retirede

Senior Member
Location
Illinois
Is it not plausible that the copper got very hot from a poor connection, and the springs just conducted that heat more effectively to the parts of the plastic which failed first?

Cheers, Wayne

I would have thought in that case, we’d see more evidence of thermal damage to the conductor insulation.
I think wirenuts are rated at 105C, which is higher than the 90C conductor insulation.
 

wwhitney

Senior Member
Location
Berkeley, CA
Occupation
Retired
I would have thought in that case, we’d see more evidence of thermal damage to the conductor insulation.
I think wirenuts are rated at 105C, which is higher than the 90C conductor insulation.
If you mean the conductor insulation that was never inside the wirenut (I don't think we can see any of that), that insulation is 5-10 times farther away from the spring in the damaged area than the damaged material of the wirenut. So I could imagine the temperature gradient being high enough that the exposed conductor insulation doesn't get damaged. But it's all speculation on my part.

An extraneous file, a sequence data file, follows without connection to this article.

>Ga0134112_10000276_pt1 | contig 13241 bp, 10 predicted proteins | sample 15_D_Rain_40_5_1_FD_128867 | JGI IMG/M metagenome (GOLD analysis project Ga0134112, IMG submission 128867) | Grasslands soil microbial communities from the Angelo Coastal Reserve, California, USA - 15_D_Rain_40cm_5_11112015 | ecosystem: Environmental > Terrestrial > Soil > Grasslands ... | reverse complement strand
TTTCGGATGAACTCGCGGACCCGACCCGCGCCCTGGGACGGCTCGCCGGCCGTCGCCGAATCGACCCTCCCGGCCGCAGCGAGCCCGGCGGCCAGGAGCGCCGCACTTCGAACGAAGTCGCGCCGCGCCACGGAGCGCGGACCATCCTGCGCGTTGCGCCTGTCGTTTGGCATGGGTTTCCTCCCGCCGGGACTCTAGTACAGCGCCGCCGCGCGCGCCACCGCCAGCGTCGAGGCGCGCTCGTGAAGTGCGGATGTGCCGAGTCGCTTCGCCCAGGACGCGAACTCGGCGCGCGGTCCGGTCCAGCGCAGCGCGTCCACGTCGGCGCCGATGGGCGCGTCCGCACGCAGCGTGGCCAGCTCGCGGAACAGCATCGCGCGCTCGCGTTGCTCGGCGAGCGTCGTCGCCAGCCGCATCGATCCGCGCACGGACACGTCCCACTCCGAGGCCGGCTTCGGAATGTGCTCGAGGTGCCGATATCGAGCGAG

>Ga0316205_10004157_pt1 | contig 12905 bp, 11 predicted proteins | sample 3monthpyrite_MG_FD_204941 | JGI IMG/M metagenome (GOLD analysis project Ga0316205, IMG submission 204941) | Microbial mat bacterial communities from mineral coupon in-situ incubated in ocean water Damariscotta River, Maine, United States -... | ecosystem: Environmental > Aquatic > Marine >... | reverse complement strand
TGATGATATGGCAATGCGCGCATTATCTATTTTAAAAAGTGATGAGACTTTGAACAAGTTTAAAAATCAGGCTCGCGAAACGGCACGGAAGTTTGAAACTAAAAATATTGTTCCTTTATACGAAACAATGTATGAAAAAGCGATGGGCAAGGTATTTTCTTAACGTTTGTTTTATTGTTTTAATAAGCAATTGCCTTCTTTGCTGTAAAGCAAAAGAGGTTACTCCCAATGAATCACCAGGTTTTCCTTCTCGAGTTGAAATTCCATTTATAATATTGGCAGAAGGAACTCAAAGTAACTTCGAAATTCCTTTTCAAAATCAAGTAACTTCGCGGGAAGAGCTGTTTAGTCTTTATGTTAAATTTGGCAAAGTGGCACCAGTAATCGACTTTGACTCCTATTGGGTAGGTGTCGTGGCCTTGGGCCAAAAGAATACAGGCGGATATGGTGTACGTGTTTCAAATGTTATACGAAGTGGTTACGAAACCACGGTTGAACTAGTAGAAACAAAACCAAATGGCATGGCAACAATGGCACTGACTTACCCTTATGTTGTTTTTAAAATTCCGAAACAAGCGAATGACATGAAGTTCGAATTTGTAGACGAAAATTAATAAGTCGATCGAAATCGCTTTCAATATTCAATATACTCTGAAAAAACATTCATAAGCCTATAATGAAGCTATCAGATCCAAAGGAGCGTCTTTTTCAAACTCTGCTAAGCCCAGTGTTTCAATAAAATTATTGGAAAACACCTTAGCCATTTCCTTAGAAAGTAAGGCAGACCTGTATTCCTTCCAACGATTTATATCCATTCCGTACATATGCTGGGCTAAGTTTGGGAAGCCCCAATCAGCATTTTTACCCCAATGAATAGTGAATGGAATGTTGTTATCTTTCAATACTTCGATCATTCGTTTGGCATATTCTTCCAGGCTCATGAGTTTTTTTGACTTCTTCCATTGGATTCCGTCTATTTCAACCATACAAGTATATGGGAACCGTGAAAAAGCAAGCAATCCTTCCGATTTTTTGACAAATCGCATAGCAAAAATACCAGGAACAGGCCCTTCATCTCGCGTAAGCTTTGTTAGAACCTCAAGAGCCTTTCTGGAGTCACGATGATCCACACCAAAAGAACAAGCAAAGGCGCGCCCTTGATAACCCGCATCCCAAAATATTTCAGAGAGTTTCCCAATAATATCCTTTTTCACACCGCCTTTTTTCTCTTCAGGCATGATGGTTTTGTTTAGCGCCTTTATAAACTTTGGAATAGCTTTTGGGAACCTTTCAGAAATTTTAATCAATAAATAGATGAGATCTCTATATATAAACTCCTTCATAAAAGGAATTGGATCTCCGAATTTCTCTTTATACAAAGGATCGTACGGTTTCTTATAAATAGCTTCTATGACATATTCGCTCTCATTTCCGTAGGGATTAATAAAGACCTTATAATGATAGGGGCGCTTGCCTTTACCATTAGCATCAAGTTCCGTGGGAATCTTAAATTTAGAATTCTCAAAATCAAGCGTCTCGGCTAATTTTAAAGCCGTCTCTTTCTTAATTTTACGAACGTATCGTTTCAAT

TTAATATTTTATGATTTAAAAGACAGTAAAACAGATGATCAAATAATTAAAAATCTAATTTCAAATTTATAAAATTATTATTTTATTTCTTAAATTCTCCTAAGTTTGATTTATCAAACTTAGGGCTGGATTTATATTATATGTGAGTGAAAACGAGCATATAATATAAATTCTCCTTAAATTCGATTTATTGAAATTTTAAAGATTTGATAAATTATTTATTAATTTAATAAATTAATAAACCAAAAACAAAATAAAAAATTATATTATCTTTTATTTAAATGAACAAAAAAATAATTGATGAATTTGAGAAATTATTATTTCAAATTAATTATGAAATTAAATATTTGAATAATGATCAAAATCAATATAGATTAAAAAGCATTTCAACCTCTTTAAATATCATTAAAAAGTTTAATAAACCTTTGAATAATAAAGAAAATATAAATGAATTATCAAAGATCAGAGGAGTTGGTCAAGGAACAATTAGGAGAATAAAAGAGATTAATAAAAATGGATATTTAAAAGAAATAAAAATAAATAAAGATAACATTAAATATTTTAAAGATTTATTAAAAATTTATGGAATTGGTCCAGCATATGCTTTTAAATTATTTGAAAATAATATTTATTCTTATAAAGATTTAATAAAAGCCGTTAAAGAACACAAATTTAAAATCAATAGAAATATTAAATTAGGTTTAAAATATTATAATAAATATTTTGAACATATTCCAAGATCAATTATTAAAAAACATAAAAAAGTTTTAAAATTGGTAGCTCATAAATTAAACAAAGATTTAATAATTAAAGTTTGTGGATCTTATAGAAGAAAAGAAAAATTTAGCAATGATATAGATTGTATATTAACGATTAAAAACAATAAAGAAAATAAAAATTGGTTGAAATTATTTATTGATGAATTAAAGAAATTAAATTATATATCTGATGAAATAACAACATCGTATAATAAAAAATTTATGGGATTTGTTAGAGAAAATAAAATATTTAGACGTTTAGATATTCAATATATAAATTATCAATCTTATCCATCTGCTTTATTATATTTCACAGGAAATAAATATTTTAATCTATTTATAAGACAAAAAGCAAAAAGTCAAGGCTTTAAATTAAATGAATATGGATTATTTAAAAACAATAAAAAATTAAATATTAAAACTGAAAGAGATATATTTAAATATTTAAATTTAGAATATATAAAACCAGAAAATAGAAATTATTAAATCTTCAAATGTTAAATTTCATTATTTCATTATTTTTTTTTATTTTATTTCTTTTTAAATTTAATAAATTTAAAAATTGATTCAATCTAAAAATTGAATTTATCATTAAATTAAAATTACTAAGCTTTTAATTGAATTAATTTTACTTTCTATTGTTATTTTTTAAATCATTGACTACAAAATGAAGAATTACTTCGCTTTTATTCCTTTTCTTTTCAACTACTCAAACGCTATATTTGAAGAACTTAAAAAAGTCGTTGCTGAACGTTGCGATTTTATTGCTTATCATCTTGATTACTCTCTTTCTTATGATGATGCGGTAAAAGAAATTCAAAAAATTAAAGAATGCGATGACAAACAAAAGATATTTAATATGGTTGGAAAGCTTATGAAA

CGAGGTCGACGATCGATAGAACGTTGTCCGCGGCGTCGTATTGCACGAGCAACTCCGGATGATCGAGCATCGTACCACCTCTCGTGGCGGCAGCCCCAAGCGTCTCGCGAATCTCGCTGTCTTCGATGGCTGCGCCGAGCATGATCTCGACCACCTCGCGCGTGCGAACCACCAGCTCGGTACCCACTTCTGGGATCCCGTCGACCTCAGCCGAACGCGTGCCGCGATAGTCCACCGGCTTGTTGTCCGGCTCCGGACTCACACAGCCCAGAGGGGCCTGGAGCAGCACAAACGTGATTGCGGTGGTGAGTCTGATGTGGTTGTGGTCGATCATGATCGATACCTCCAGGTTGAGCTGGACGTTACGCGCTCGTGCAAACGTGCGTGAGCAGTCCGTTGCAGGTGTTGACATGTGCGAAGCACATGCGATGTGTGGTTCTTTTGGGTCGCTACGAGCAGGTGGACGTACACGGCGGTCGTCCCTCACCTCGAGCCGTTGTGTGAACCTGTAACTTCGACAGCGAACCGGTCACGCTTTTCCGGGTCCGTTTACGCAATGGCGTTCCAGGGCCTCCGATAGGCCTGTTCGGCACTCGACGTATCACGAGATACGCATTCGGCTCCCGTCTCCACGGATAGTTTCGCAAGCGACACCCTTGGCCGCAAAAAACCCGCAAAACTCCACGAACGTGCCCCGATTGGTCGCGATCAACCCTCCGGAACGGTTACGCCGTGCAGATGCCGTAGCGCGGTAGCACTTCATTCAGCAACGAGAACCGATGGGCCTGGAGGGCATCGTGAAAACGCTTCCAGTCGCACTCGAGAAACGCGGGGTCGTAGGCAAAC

Cheers, Wayne
 

ramsy

Roger Ruhle dba NoFixNoPay
Location
LA basin, CA
Occupation
Service Electrician 2017 NEC
In any case, where FedOSHA or most State OSHAs have jurisdiction, the product must be listed/labeled if it can be - with or without a mark.
20yrs ago aerospace contractors were easily faking NRTL markings for military connectors, today every major OEM from Ideal, Anderson, LEMO, MPT, & I-PEX, publish their own press releases warning about knock-offs.

Among public notices for fake markings on other products, UL reports multiple loses of holographic labels each year. The desire of law is not defacto, but reasonable people can identify some counterfeits.
 

ramsy

Roger Ruhle dba NoFixNoPay
Location
LA basin, CA
Occupation
Service Electrician 2017 NEC
Don't many wire nut instruction say to twist the nut until the twist is reflected in one or two twists of the wire outside the nut? The pictures show the wires running straight out of the failed nut.

Cheers, Wayne
If arcing is possible after a nicked conductor breaks inside the wire nut, arcing temperatures tend to destroy anything they touch.